A district court may also refer to a magistrate judge any of the excepted dispositive matters listed in § 636(b)(1)(A). In that case, however, the magistrate judge issues a report and recommendation to the district court. 28 U.S.C. § 636(b)(1)(B). If a party timely objects to the report and recommendation the district court reviews the magistrate judge's report de novo. 28 U.S.C. § 636(b)(1)(C); Rule 72(b) of the Federal Rules of Civil Procedure.
A motion to remand is not specifically listed as an excepted matter in § 636(b)(1)(A). Based in part on a strict reading of the statutory language, some courts have concluded that a motion to remand is a nondispositive matter that a magistrate judge can determine. See City of Jackson v. Lakeland Lounge of Jackson, Inc., 147 F.R.D. 122, 124 (S.D.Miss. 1993); Holt v. Tonawanda Coke Corp., 802 F. Supp. 866, 868 (W.D.N.Y. 1991); Doe v. The American Red Cross, 763 F. Supp. 1084, 1085 (D.Or. 1991); McDonough v. Blue Cross of Northeastern Pennsylvania, 131 F.R.D. 467, 468 (W.D.Pa. 1990); North Jersey Sav. Loan Ass'n v. Fidelity Deposit Co., 125 F.R.D. 96, 98 (D.N.J. 1988); Walker v. Union Carbide Corp., 630 F. Supp. 275, 277 (D.Me. 1986); Jacobsen v. Mintz, Levin, Cohn, Ferris, Glovsky Popeo, P.C., 594 F. Supp. 583, 586 (D.Me. 1984).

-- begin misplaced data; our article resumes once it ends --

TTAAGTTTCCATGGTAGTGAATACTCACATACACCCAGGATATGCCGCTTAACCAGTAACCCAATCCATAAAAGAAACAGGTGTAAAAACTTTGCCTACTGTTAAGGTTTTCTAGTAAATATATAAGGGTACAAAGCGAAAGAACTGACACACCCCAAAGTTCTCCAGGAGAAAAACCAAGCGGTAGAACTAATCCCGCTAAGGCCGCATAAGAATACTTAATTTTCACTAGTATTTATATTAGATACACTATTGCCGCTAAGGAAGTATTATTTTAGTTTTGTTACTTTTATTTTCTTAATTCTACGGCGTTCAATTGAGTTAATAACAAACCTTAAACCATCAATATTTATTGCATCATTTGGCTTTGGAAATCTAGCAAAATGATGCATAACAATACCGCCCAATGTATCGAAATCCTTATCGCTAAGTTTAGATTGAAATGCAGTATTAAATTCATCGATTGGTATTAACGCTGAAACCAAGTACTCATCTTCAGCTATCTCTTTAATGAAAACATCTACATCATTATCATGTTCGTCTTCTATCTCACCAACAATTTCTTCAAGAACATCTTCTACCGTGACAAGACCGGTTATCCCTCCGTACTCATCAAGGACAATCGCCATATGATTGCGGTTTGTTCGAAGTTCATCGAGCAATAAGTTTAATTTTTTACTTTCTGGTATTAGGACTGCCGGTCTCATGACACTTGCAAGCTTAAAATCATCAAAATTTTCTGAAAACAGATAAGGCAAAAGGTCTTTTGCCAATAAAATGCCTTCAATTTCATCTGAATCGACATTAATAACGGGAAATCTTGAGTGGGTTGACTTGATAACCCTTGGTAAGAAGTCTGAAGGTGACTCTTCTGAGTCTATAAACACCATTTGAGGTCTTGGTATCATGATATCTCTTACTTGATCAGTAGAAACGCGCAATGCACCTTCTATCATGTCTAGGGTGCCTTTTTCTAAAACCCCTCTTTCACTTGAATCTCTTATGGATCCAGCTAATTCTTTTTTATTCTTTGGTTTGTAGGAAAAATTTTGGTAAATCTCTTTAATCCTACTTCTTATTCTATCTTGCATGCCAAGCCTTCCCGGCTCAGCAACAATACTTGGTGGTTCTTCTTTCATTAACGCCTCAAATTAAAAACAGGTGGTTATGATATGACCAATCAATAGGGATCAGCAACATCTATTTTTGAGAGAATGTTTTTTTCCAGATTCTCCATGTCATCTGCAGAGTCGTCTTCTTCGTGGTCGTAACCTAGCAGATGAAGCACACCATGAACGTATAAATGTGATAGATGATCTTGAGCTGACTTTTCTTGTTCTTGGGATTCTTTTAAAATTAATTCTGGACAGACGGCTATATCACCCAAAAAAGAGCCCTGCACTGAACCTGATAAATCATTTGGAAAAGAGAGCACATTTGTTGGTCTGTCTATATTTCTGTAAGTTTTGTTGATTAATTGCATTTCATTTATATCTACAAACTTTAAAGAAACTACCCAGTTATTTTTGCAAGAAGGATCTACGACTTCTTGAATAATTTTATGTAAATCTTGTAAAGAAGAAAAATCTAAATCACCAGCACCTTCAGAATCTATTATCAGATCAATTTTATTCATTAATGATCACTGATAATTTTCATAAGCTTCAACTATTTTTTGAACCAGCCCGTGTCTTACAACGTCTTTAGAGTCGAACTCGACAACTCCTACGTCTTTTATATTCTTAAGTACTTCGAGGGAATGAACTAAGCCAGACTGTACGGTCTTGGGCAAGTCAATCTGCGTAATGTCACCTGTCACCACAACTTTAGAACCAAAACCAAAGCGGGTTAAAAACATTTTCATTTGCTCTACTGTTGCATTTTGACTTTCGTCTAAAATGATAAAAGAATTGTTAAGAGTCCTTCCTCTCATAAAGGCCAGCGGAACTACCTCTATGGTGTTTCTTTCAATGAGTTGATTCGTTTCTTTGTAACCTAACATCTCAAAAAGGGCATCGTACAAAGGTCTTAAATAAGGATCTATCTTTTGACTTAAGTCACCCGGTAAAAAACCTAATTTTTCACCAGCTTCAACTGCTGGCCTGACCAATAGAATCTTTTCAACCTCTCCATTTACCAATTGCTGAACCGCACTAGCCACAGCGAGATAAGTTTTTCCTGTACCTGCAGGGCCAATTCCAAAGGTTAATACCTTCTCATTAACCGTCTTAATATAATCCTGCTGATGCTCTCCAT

Other courts, however, have concluded that a remand order is the equivalent of an involuntary dismissal, a dispositive matter that a magistrate judge cannot determine. Long v. Lockheed Missile and Space Co., 783 F. Supp. 249, 250-51 (D.S.C. 1992); Giangola v. Walt Disney World Co., 753 F. Supp. 148, 151-53 (D.N.J. 1990); see also U.S. Fidelity and Guaranty Co. v. Thomas Solvent Co., 132 F.R.D. 660, 665 (W.D.Mich. 1990) (motion for realignment of the parties).
The City of Jackson court based its determination that a motion to remand is nondispositive on two grounds:
First, a motion to remand is not specifically listed in Section 636(b)(1)(A) as a matter excepted from disposition by the magistrate judge. The statute thus expressly authorizes the magistrate judge to dispose of the motion. Second, this Court does not agree with those courts which have held that the motion is dispositive. The motion to remand does not reach the merits of the underlying dispute but instead decides only the question of whether removal to the federal court was proper. The parties remain free to litigate the merits of the case following the disposition of the motion, whether in state or federal court.City of Jackson, 147 F.R.D. at 124. This court adopts the reasoning set forth in City of Jackson and concludes that a motion to remand is a nondispositive matter that a magistrate judge can determine pursuant to § 636(b)(1)(A). The court thus reviews Magistrate Judge Boline's order dated March 22, 1993, under the clearly erroneous or contrary to law standard. Section 636(b)(1)(A); Rule 72(a); D.Minn. LR 72.1(b)(2).
2. Fraudulent Joinder